Our team’s weekly roundup of top stories on Copyright and Trademark from around the Internet:
- Erik Pelton summarizes the responses of four trademark/ip organizations to the USPTO’s request for comments on the subject of trademark litigation tactics. [USPTO request here]. (via The TTABlog)
- JC Penney, punished for black hat SEO (the 4th time Google had penalized them).
- In the 100th Anniversary issue of The Trademark Reporter, Ann Gilson Lelonde and Jerome Gilson bring us up to date on the law of nontraditional trademarks, in their article entitled: “Getting Real with Nontraditional Trademarks: What’s Next after Red Oven Knobs, the Sound of Burning Methamphetamine, and Goats on a Grass Roof, ” 101 TMR 186 (January-February 2011 (Via The TTABlog)
- Boop Boop Ba’doop Woops? Fleischer Studios, Inc. v. A.V.E.L.A., INC., No. 09-56317 (9th Cir. Feb. 23, 2011): Fleischer Studios Inc. doesn’t have standing to bring a trademark infringement lawsuit against several other companies that license Betty Boop merchandise, because it was unable to prove the chain of how the rights to the character was transferred over the years.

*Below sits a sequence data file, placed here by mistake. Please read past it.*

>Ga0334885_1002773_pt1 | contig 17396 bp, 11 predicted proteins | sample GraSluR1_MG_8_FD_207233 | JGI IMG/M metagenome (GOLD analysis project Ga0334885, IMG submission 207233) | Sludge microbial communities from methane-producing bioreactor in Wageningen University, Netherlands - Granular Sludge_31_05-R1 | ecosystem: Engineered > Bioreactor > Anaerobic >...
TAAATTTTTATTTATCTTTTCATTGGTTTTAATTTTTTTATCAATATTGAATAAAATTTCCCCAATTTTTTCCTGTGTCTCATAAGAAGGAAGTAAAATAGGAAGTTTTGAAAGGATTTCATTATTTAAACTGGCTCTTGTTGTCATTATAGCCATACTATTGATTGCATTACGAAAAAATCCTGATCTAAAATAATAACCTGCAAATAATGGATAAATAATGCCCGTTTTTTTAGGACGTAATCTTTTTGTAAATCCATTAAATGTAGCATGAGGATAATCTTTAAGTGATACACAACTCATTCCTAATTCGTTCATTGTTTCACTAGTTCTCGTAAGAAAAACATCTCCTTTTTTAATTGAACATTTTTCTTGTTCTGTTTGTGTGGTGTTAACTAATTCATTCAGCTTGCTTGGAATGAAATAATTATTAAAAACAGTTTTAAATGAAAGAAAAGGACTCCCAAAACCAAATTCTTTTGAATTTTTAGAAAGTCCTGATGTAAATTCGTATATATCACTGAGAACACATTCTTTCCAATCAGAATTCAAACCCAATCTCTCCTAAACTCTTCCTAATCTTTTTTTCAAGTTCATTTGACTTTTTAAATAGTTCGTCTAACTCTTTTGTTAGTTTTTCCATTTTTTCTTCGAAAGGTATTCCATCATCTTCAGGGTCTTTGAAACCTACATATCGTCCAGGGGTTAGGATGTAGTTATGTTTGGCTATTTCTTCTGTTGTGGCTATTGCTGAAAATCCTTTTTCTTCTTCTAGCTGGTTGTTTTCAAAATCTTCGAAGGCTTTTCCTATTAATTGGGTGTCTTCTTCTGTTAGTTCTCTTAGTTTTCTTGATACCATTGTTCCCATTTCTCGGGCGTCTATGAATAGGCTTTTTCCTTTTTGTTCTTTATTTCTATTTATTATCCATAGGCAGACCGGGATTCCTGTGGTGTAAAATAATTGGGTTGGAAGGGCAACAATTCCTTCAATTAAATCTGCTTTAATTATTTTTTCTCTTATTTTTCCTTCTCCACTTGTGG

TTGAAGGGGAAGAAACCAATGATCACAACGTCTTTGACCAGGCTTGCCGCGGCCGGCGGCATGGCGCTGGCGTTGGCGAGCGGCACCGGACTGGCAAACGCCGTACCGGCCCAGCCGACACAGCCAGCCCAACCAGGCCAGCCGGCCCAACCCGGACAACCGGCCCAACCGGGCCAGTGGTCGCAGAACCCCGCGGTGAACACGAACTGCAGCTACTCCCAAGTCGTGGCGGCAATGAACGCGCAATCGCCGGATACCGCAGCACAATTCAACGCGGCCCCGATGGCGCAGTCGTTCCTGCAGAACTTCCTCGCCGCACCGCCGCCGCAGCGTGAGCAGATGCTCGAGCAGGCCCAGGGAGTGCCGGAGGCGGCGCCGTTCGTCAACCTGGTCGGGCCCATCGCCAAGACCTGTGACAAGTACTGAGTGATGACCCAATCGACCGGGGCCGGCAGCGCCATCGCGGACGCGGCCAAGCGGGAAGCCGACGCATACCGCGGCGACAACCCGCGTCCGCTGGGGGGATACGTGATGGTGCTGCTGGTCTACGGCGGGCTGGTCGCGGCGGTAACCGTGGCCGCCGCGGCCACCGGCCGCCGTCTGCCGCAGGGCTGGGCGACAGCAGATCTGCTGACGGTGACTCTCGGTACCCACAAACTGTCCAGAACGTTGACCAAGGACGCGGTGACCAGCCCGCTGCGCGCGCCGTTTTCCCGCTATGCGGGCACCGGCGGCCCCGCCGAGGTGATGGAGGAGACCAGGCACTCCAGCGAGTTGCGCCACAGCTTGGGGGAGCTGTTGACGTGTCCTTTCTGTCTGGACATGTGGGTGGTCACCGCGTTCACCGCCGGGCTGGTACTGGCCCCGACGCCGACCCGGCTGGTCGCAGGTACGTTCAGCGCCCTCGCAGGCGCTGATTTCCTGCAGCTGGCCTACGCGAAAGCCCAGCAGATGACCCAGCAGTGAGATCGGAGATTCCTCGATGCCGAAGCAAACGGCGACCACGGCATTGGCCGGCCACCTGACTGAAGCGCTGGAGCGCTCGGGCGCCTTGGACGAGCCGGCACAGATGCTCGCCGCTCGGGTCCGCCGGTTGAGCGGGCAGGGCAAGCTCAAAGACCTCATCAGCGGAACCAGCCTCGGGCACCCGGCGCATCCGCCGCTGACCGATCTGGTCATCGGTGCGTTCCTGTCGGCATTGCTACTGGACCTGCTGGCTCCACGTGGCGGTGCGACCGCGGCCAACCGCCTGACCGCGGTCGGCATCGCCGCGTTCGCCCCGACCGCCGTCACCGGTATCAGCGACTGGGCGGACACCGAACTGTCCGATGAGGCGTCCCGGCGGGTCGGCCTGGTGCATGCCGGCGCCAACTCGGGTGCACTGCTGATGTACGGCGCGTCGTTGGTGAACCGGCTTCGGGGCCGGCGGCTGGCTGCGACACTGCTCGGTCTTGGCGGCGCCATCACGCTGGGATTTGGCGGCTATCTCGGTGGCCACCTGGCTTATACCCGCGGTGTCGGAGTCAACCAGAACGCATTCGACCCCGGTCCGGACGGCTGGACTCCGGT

- One on One with Girl Talk, by Nick Bilton at the New York Times: “I put my music out there and hope for the best. It is clearly in a gray area but I believe it should fall into fair use under copyright law. I feel like people are not listening to my music instead of buying a CD or album of an artist I feature. Instead, people find new musicians because of a sample on one of my records.”
- Music Scores on Web Hits Sensitive Copyright Note by Daniel Wakin at the New York Times: The International Music Score Library Project (imslp.org), with 85,000 scores, or parts for nearly 35,000 works, is an open-source repository that uses the Wikipedia template and philosophy – becomes not only a business threat, but also raises copyright issues.